World Championships and World Cups, Mikaela Shiffrin Keeps Making Her Mark

It’s becoming difficult to keep track of all the records Mikaela Shiffrin is breaking.

She finished second in her race on Wednesday, capturing a silver medal at the Alpine world championships in France in the super-G, which is probably her fourth best of the five Alpine disciplines.

No matter. Another day, another mountain, another race, and some more records for Shiffrin, the 27-year-old American who has been making headlines on the slopes since she was in her early teens.

“I’ve kind of accomplished every wish I’ve ever had in terms of world championships and medals,” Shiffrin said over the weekend, before the racing started.

With her silver medal Wednesday, Shiffrin’s success at the biggest skiing meet outside the Olympics is moving into rarefied territory.

The world championships are a biennial Olympic-style ski meet, and skiers covet its medals as much as anything in the sport short of Olympic hardware.

The whole purpose of the world championships, she said, is to ski as hard as possible and to “go for gold.” She added, “At the end of the day, you hope it’s good enough to win a medal.”

With Shiffrin, it usually is.

So what exactly happened Wednesday?

Shiffrin finished second in the second women’s race on the schedule at the Alpine world championships in Méribel, France.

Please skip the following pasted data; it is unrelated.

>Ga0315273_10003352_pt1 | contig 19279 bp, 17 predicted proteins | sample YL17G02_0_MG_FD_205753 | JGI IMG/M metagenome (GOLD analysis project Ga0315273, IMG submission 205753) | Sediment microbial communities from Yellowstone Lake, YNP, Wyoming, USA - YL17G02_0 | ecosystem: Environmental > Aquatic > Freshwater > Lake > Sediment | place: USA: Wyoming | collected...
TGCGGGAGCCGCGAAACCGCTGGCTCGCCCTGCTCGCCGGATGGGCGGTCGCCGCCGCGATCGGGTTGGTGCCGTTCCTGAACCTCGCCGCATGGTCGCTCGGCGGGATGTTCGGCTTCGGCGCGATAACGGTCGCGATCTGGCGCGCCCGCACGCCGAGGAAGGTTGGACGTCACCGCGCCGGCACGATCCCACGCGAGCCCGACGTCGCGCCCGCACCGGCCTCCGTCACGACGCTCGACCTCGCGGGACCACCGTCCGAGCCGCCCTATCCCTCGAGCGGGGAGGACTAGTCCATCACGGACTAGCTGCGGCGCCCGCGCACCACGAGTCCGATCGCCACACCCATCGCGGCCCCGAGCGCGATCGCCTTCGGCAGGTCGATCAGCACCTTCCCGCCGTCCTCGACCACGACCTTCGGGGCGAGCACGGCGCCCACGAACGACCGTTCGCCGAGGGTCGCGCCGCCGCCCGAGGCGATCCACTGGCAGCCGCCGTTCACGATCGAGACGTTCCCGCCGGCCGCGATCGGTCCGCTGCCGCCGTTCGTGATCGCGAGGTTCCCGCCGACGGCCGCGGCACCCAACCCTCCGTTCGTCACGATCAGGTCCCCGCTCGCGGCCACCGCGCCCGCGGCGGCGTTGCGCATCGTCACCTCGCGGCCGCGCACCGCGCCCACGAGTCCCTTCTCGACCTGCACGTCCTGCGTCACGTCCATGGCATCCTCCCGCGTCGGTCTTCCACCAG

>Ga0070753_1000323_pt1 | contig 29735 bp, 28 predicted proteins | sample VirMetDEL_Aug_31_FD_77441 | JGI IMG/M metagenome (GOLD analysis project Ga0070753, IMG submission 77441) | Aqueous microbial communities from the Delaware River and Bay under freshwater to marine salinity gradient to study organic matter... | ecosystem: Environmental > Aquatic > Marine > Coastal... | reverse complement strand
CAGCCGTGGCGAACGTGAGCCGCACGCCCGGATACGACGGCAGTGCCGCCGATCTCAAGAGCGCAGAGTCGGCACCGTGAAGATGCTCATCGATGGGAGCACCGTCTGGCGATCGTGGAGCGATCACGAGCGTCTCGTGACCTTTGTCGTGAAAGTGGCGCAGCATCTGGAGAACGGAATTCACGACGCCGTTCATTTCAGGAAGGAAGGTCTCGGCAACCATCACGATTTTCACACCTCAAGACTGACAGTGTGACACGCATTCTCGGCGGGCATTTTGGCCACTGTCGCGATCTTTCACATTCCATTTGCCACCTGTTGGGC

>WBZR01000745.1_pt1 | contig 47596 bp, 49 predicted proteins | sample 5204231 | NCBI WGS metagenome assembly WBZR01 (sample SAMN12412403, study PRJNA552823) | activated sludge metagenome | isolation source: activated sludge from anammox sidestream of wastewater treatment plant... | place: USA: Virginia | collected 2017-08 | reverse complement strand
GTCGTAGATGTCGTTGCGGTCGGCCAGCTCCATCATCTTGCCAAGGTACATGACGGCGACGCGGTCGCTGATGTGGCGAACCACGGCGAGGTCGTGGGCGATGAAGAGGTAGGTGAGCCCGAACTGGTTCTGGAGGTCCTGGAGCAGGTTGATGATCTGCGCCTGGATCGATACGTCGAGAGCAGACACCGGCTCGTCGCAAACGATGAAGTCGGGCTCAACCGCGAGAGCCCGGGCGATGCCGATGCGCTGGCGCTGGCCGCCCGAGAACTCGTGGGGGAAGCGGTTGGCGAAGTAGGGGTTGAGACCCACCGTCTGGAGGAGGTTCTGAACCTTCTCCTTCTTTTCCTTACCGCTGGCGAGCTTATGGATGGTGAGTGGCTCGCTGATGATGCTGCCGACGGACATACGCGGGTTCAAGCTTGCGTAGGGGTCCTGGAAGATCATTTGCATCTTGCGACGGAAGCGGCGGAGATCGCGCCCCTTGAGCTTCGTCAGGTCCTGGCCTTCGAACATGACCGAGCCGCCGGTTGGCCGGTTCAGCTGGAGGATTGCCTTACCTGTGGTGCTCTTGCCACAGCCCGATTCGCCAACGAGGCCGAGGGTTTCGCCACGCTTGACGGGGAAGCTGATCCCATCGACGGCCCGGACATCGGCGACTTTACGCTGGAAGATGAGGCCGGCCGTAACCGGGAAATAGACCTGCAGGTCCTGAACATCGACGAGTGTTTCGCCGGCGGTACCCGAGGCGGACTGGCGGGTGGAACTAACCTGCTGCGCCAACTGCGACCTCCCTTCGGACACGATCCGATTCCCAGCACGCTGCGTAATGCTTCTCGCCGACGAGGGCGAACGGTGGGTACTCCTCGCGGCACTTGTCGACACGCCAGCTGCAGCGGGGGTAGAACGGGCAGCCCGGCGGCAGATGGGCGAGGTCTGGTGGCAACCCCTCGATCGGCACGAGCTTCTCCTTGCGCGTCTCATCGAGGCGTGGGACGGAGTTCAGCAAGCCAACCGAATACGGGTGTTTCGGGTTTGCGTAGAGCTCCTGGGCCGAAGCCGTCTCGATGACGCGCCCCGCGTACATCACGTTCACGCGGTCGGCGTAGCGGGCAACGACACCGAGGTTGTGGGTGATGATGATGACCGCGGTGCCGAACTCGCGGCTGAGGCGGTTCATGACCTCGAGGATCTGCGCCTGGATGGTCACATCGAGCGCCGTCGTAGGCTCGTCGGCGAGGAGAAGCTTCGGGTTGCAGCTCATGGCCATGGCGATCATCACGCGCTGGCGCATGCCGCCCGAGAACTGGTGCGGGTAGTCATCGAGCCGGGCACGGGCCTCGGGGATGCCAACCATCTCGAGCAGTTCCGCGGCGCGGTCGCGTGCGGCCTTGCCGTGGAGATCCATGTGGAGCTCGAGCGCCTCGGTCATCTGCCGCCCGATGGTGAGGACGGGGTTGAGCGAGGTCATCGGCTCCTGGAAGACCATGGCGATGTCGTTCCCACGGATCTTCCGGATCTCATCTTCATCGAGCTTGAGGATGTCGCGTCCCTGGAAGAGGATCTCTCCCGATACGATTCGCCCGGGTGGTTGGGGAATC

Shiffrin is usually pretty effusive when she wins a ski race, but never more so than when she reaches the podium in super-G, a speed event that has significantly more twists and turns than the downhill and allows her to bring her talents as a technical skier who specializes in slalom racing to steeper terrain.

When Shiffrin gets onto the podium on super-G, she generally describes about how fun it was to ski the racecourse, and Wednesday was no different.

“I’m so happy with my run, and emotional, because I don’t really feel like I should be winning a medal in super-G right now,” she said after the race. “There are so many women so strong and so fast. There was one moment where I thought I lost everything, but then I could keep it rolling until the finish.”

Indeed, Shiffrin was ahead of the eventual winner, Marta Bassino of Italy, at the second split, but had to battle through the tough, more technical, second part of the course. She finished 11-hundredths of a second behind Bassino.

The silver medal was Shiffrin’s 12th career medal at the world championships. She is the first woman in the modern era to accumulate that many individual world championship medals. She won her first a decade ago in Austria when she was 17. It was her 12th medal in just 15 starts at the world championships.

How does this play into her pursuit of other records?

In January, Shiffrin broke Lindsey Vonn’s record for the most World Cup wins by a female skier, capturing her 83rd victory on Alpine skiing’s top circuit. Then she won two more races in quick succession, putting her one short of Ingemar Stenmark’s overall record.

But the skiing calendar put the pursuit of Stenmark on hold until March. For the next two weeks, Shiffrin and other top skiers are competing in the world championships.

World championship races are separate from the World Cup races, which are the regular tour stops that take place throughout the winter across North America, Europe and sometimes Asia. The World Cup determines the best overall skier across all events and the best skier in each discipline. Winners receive crystal globes. Shiffrin has a lot of those — 13 so far, with more on the way at the end of this season.